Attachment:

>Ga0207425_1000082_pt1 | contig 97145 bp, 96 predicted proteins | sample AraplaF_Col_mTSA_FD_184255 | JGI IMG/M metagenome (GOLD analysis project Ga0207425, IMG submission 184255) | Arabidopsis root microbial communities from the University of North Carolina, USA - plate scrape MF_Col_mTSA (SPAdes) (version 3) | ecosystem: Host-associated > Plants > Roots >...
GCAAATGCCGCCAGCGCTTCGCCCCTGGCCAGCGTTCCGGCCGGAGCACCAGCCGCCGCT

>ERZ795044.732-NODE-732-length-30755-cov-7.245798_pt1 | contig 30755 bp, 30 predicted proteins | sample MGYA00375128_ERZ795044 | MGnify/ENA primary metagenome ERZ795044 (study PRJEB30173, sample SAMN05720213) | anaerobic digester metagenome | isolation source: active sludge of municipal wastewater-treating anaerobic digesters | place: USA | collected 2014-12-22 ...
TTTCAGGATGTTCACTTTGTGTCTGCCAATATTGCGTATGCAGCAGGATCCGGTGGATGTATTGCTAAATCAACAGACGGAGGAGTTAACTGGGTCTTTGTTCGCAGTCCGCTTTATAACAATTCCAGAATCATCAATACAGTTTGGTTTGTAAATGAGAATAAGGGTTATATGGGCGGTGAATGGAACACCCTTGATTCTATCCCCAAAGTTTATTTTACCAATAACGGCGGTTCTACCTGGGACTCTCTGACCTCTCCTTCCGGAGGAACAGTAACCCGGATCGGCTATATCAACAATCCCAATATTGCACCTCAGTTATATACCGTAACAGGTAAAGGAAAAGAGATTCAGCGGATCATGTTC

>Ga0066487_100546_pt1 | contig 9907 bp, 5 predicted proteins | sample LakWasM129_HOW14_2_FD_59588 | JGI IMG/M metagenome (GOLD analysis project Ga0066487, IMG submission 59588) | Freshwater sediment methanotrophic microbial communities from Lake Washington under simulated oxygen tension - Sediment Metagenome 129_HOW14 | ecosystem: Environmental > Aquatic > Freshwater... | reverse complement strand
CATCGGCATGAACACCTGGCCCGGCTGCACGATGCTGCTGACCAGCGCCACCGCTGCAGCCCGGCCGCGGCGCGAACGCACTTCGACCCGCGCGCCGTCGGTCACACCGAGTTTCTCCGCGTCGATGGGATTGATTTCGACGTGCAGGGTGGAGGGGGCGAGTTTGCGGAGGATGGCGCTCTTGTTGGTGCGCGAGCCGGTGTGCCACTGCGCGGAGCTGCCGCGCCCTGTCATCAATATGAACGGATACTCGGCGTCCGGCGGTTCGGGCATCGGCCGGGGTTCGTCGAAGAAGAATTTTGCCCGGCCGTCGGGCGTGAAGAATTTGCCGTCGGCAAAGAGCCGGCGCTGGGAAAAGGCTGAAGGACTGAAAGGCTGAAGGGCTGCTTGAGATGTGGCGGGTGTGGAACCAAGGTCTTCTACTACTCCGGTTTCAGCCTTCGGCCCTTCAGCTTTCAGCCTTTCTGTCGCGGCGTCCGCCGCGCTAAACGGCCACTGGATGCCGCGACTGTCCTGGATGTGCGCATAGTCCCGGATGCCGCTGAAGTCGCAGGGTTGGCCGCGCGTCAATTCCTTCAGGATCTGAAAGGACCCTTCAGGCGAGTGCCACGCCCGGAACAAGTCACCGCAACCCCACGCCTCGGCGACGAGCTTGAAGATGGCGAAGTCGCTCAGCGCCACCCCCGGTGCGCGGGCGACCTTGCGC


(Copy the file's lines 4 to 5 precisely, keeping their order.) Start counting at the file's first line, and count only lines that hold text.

TTTCAGGATGTTCACTTTGTGTCTGCCAATATTGCGTATGCAGCAGGATCCGGTGGATGTATTGCTAAATCAACAGACGGAGGAGTTAACTGGGTCTTTGTTCGCAGTCCGCTTTATAACAATTCCAGAATCATCAATACAGTTTGGTTTGTAAATGAGAATAAGGGTTATATGGGCGGTGAATGGAACACCCTTGATTCTATCCCCAAAGTTTATTTTACCAATAACGGCGGTTCTACCTGGGACTCTCTGACCTCTCCTTCCGGAGGAACAGTAACCCGGATCGGCTATATCAACAATCCCAATATTGCACCTCAGTTATATACCGTAACAGGTAAAGGAAAAGAGATTCAGCGGATCATGTTC

>Ga0066487_100546_pt1 | contig 9907 bp, 5 predicted proteins | sample LakWasM129_HOW14_2_FD_59588 | JGI IMG/M metagenome (GOLD analysis project Ga0066487, IMG submission 59588) | Freshwater sediment methanotrophic microbial communities from Lake Washington under simulated oxygen tension - Sediment Metagenome 129_HOW14 | ecosystem: Environmental > Aquatic > Freshwater... | reverse complement strand